Dubai: Meet Bilal Tahboub, one of Dubai’s most-seasoned cabin crew trainers. Tahboub, one of the senior cabin crew members who flew on Emirates’ maiden flight from Dubai to Karachi in 1985, is well known today for crafting unique, ‘reality-based’ training methodologies for the flight crew.
Tahboub is the Co-Founder and Training Director of Dynamic Advanced Training (backed by Khansaheb), UAE’s only independent Cabin Crew Training Organisation (CCTO). Located at the Mohammed bin Rashid Aerospace Hub in Dubai South, Dynamic Advanced Training is home to five full-flight cabin simulators (FFCS) capable of emulating any real-world scenarios – from extreme turbulence to a plane crash.
“I don’t believe that PowerPoint presentations can train recruits on handling emergencies in an aircraft… There would be little to no knowledge retention in that case,” said Tahboub, emulating a plane crash scenario on a 6 DOF motion business jet cabin simulator. The training centre creates safety and emergency procedures, security, and VIP service training requirements for its clients.
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“In a real-world scenario, passengers start panicking, overhead luggage sometimes falls off, and food and other cutlery in the galley falls off (in case of a crash). There are medical emergencies. Anything can happen. Crew members need to be prepared for anything and everything,” he said.
The training centre has exceeded expectations to prepare crew members for emergencies. With specialized facilities, they provide comprehensive training, covering crash landings in water, jungle survival skills, real fire-fighting simulators and braving blizzards at freezing temperatures of 7 degrees Celsius. “This ensures crew readiness in diverse and challenging situations,” he explained.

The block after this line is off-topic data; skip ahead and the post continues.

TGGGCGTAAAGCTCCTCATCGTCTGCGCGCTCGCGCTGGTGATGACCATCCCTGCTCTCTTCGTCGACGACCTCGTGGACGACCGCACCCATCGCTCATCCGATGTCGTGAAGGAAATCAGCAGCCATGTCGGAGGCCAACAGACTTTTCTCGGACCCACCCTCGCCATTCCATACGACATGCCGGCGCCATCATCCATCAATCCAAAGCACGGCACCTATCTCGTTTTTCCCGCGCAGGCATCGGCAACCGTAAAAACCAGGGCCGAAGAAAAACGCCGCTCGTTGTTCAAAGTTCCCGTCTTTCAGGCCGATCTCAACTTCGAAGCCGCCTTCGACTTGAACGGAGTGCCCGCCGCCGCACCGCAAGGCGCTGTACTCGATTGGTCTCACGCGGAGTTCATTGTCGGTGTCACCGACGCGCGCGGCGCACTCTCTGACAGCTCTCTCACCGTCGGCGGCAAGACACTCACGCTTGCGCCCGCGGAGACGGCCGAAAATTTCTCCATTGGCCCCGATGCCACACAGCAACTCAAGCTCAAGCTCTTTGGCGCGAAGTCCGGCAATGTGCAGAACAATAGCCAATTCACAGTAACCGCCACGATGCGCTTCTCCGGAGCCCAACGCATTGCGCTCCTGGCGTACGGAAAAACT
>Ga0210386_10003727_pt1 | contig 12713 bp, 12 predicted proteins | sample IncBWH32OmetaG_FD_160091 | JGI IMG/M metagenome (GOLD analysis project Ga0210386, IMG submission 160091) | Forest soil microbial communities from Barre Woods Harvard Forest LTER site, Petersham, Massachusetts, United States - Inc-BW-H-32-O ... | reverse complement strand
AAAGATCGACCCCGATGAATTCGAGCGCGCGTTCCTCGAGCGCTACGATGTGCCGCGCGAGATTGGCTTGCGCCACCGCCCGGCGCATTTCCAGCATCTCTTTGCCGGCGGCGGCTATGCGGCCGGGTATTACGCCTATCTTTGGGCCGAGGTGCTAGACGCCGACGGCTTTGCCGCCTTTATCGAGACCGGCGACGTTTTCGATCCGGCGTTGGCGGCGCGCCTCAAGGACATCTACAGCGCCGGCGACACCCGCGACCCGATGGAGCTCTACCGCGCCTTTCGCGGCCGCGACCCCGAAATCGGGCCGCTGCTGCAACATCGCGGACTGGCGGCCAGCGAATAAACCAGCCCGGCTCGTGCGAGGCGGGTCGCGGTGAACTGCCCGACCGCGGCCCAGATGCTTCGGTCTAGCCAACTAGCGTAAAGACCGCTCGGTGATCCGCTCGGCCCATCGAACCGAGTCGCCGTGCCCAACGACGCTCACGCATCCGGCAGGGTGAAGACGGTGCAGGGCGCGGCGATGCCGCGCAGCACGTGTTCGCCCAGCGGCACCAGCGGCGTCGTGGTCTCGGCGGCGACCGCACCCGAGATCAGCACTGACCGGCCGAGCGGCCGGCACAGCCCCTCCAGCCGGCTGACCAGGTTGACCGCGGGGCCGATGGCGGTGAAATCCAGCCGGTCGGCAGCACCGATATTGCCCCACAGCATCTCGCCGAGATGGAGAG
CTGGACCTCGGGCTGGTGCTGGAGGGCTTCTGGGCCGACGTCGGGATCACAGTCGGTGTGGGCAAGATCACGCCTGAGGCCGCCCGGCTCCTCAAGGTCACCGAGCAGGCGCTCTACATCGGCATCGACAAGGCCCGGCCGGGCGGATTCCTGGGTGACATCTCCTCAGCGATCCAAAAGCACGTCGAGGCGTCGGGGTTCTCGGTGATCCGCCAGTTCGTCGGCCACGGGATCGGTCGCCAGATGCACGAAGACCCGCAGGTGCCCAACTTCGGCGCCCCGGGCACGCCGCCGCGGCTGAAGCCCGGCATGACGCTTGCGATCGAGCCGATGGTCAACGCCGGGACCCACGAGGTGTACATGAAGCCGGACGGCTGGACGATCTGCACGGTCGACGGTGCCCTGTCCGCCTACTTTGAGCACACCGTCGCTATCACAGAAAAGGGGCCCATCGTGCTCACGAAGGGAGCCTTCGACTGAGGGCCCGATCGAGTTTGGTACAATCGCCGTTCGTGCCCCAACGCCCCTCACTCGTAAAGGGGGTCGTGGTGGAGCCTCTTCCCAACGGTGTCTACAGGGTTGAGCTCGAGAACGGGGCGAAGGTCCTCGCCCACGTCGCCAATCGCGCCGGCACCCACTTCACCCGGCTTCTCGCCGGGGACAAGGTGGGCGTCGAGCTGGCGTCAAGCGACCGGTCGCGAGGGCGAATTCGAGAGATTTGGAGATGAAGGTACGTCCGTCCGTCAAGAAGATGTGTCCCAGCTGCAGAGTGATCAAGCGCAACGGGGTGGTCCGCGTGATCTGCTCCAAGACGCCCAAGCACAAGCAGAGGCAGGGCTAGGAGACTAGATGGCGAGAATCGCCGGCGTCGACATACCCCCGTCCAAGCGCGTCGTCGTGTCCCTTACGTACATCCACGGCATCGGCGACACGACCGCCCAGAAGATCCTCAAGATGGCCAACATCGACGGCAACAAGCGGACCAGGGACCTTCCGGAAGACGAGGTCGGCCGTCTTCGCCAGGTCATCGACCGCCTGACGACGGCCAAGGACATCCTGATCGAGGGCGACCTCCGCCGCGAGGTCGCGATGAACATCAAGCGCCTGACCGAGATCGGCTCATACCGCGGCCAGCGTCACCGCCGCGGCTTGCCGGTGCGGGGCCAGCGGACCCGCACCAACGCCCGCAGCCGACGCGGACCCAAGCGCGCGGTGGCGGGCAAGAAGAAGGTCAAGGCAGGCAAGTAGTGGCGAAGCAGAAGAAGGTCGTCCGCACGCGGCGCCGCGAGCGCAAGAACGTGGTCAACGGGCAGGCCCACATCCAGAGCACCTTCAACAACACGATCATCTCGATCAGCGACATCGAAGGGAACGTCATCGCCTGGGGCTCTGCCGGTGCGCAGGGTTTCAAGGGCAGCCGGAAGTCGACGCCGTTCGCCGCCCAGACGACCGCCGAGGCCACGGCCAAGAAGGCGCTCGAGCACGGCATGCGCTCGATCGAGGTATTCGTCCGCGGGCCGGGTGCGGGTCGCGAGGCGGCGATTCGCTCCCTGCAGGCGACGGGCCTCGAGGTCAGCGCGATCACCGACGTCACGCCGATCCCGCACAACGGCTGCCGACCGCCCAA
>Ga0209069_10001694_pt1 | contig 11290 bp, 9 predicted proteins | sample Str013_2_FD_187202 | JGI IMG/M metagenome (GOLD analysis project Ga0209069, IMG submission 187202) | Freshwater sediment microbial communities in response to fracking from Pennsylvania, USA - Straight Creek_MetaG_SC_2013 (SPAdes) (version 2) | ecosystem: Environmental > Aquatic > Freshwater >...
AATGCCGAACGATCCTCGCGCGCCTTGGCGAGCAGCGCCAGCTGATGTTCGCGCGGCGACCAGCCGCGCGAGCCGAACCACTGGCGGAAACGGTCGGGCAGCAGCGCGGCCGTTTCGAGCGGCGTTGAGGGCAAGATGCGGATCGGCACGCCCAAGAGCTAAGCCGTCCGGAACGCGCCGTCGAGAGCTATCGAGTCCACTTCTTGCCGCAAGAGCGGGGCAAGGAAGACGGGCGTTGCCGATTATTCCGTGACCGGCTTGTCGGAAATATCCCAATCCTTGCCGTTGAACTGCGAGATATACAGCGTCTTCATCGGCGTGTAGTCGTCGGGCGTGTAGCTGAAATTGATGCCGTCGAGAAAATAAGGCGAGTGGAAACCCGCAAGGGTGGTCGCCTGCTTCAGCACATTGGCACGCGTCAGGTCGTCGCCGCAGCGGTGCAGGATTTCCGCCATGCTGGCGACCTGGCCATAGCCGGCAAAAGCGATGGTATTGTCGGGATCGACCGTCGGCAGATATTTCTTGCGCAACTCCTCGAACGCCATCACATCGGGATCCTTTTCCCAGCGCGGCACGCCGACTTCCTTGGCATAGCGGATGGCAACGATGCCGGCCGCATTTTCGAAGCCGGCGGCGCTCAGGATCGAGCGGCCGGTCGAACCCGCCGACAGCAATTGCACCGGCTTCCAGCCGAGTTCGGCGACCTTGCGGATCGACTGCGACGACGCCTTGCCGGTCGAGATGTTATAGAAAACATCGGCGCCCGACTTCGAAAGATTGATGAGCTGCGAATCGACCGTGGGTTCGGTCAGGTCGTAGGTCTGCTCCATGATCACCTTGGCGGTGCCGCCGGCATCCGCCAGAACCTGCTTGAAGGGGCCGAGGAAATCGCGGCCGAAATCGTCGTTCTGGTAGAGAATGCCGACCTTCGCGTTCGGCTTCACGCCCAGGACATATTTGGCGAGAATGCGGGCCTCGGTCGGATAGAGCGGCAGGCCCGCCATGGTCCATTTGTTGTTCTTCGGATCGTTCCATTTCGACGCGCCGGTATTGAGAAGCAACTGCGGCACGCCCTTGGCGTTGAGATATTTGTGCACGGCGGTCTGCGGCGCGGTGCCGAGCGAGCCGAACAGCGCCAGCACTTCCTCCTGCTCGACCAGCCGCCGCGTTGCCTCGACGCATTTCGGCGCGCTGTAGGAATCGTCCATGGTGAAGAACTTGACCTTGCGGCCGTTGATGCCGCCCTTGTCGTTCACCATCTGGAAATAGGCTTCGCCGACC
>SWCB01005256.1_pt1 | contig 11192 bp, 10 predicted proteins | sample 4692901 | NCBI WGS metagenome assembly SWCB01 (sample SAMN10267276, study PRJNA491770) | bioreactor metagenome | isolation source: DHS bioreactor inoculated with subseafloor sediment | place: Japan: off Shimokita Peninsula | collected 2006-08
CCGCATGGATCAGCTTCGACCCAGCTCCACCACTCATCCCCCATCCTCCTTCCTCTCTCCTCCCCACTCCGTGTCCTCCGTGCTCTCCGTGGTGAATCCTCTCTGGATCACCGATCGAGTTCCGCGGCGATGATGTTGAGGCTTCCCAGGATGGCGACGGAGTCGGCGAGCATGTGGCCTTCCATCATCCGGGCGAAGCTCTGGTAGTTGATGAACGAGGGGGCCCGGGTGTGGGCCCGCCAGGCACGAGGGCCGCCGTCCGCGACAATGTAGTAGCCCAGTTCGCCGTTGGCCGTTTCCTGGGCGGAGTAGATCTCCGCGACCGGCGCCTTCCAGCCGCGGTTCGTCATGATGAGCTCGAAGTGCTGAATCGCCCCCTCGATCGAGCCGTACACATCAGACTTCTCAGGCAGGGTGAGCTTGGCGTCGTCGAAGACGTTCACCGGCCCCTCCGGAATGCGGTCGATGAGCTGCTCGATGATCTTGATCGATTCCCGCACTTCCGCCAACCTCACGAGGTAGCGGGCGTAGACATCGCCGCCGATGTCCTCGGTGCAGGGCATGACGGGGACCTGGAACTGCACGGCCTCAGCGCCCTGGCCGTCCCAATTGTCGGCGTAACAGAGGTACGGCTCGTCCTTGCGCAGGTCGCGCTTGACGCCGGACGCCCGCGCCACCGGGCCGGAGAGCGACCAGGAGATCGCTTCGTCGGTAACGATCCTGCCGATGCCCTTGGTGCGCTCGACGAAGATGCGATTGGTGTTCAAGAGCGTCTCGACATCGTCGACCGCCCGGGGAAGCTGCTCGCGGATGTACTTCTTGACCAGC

Aviation by chance
Well-known as the trainer of trainers, Tahboub has imparted extensive knowledge and expertise to numerous cabin crew trainers throughout his illustrious three-decade career. However, his foray into the industry was by choice rather than choice. “I studied Science and Mathematics in college. Back then, an aviation career meant the pay scales were better than any other industry in addition to the opportunity to travel… that is what got me into aviation in the first place,” he said.
After serving as a cabin crew for Royal Jordanian (from 1980), the Jordanian national relocated to Dubai in 1985 to join Emirates as the airline was just about to launch. He dedicated 33 years of his career to the company.
“I landed in Dubai on September 23, 1985. In a month (October 25, 1985), I was one among the crew members on the maiden flight from Dubai to Karachi,” said Tahboub. Emirates operated flights from Dubai to Karachi and Mumbai using a Boeing 737 and an Airbus 300 B4 wet leased from Pakistan International Airlines (PIA).
From crew to trainer
Following the inaugural flight, Emirates embarked on a remarkable growth trajectory, and it was during this period that Tahboub discovered his passion for becoming a trainer within the airline. “The training manager picked me to work with him on creating training modules for the crew. We initiated the training facilities from the ground up. Initially, we operated from a modest office above Dnata’s former location near the Deira Clocktower,” Tahboub recounted.
Huge demand for private aviation.
After working with Emirates for over 30 years and training thousands of cabin crew, Tahboub partnered with Mark Krammer (Co-Founder) to launch Dynamic Advanced Training in June 2020. Today, centres like Dynamic cater to the training needs of airlines worldwide, facing the worst staffing shortage in aviation history. And almost all regional and global airlines are still pushing massive recruitment drives to meet their staffing requirements.
Dynamic’s client base has grown to 61 airlines and comprises nearly all of the region’s private aviation firms.
“We also train and re-train aspiring VIP flight attendants on the right etiquette for servicing on corporate jets. It is a sector that gained immense popularity post-pandemic and continues to grow,” he said. The training includes all modules, from cultural awareness, religious considerations, special foods, client profiles, protocols, and post-landing duties.